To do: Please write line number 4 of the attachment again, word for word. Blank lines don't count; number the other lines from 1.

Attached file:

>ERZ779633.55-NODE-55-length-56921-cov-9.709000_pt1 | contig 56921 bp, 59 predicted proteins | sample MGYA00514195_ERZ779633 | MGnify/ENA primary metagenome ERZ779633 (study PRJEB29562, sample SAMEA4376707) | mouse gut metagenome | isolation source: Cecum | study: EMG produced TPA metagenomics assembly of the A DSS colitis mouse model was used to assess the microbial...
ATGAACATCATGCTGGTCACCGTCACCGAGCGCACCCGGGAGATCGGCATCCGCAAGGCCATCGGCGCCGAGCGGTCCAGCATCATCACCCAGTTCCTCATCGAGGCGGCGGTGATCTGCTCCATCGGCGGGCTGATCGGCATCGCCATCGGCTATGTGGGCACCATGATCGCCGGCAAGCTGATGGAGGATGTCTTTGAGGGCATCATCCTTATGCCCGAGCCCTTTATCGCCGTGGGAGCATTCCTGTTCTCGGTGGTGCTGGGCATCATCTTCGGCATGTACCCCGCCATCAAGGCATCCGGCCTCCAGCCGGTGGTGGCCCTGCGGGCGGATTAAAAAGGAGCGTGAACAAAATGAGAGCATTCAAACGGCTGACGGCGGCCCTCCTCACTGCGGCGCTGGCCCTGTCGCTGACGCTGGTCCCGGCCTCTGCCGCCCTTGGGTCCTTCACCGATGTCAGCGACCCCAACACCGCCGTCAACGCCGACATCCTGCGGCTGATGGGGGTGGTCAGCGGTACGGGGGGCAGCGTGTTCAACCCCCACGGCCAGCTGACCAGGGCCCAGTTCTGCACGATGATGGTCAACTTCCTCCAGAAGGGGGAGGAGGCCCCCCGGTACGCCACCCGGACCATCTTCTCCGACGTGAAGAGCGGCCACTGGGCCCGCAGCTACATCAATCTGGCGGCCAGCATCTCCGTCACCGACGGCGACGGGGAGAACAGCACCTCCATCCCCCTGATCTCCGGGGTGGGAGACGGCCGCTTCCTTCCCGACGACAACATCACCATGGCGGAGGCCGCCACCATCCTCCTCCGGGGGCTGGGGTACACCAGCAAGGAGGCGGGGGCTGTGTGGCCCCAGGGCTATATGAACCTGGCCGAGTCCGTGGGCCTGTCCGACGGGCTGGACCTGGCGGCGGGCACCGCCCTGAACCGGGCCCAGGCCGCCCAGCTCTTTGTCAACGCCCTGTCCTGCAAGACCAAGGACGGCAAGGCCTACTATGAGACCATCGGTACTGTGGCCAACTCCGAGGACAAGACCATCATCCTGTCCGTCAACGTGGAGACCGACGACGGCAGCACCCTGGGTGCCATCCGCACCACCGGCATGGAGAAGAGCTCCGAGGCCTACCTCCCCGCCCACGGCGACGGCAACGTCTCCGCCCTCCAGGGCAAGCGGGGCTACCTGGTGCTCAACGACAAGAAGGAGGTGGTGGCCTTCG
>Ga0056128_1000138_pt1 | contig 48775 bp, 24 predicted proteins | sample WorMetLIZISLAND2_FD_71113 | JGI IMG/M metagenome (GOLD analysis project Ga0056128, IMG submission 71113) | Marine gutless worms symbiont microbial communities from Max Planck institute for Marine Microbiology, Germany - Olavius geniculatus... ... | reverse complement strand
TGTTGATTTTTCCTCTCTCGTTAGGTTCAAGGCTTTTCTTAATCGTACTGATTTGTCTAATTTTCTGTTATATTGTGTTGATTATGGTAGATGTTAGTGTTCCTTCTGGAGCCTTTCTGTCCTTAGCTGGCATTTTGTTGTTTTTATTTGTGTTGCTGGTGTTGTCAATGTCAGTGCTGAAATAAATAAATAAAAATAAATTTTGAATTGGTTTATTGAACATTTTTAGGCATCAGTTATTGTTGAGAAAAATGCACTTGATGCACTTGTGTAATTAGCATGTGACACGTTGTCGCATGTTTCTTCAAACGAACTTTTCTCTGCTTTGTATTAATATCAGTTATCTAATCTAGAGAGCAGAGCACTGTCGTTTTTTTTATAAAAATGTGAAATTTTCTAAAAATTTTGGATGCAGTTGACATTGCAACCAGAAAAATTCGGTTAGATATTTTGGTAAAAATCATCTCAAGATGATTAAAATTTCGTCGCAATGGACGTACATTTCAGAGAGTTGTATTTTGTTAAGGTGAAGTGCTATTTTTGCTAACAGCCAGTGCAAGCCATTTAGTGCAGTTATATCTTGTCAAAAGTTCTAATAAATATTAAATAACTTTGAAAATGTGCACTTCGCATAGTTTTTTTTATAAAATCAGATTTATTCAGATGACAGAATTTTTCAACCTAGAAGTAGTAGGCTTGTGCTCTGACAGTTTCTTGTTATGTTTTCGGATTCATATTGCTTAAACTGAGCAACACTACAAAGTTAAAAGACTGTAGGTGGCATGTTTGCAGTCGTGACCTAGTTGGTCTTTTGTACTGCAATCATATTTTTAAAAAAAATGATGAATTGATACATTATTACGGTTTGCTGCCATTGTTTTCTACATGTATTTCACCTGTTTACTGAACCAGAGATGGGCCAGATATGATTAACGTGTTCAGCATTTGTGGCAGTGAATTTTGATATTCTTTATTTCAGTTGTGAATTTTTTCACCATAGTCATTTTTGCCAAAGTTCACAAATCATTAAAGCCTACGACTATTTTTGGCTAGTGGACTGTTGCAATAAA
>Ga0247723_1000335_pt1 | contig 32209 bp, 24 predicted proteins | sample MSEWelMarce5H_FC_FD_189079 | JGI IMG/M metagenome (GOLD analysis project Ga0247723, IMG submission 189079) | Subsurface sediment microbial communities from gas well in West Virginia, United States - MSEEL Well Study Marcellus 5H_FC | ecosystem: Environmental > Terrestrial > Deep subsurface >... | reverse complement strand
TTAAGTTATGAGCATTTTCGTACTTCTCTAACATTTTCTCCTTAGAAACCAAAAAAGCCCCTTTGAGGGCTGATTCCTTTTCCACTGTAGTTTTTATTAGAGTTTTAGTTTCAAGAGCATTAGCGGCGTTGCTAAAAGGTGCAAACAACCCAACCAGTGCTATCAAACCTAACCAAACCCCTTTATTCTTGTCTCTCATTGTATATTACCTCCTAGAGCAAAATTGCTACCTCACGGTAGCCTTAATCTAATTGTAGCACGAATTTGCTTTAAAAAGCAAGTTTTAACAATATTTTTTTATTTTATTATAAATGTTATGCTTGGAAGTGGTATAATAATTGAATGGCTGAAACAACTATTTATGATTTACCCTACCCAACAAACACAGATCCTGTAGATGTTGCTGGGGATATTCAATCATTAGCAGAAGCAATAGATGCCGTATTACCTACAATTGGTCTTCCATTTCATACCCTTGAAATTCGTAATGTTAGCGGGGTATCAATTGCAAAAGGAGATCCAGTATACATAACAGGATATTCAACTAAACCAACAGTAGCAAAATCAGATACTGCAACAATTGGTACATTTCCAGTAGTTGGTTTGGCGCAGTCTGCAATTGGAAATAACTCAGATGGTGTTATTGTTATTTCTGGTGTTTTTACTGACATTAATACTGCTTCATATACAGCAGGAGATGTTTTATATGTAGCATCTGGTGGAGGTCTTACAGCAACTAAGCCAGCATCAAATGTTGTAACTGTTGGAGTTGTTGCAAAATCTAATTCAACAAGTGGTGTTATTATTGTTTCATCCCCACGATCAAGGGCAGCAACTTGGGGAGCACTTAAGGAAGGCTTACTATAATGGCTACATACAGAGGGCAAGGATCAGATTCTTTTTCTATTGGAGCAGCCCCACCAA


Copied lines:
TGTTGATTTTTCCTCTCTCGTTAGGTTCAAGGCTTTTCTTAATCGTACTGATTTGTCTAATTTTCTGTTATATTGTGTTGATTATGGTAGATGTTAGTGTTCCTTCTGGAGCCTTTCTGTCCTTAGCTGGCATTTTGTTGTTTTTATTTGTGTTGCTGGTGTTGTCAATGTCAGTGCTGAAATAAATAAATAAAAATAAATTTTGAATTGGTTTATTGAACATTTTTAGGCATCAGTTATTGTTGAGAAAAATGCACTTGATGCACTTGTGTAATTAGCATGTGACACGTTGTCGCATGTTTCTTCAAACGAACTTTTCTCTGCTTTGTATTAATATCAGTTATCTAATCTAGAGAGCAGAGCACTGTCGTTTTTTTTATAAAAATGTGAAATTTTCTAAAAATTTTGGATGCAGTTGACATTGCAACCAGAAAAATTCGGTTAGATATTTTGGTAAAAATCATCTCAAGATGATTAAAATTTCGTCGCAATGGACGTACATTTCAGAGAGTTGTATTTTGTTAAGGTGAAGTGCTATTTTTGCTAACAGCCAGTGCAAGCCATTTAGTGCAGTTATATCTTGTCAAAAGTTCTAATAAATATTAAATAACTTTGAAAATGTGCACTTCGCATAGTTTTTTTTATAAAATCAGATTTATTCAGATGACAGAATTTTTCAACCTAGAAGTAGTAGGCTTGTGCTCTGACAGTTTCTTGTTATGTTTTCGGATTCATATTGCTTAAACTGAGCAACACTACAAAGTTAAAAGACTGTAGGTGGCATGTTTGCAGTCGTGACCTAGTTGGTCTTTTGTACTGCAATCATATTTTTAAAAAAAATGATGAATTGATACATTATTACGGTTTGCTGCCATTGTTTTCTACATGTATTTCACCTGTTTACTGAACCAGAGATGGGCCAGATATGATTAACGTGTTCAGCATTTGTGGCAGTGAATTTTGATATTCTTTATTTCAGTTGTGAATTTTTTCACCATAGTCATTTTTGCCAAAGTTCACAAATCATTAAAGCCTACGACTATTTTTGGCTAGTGGACTGTTGCAATAAA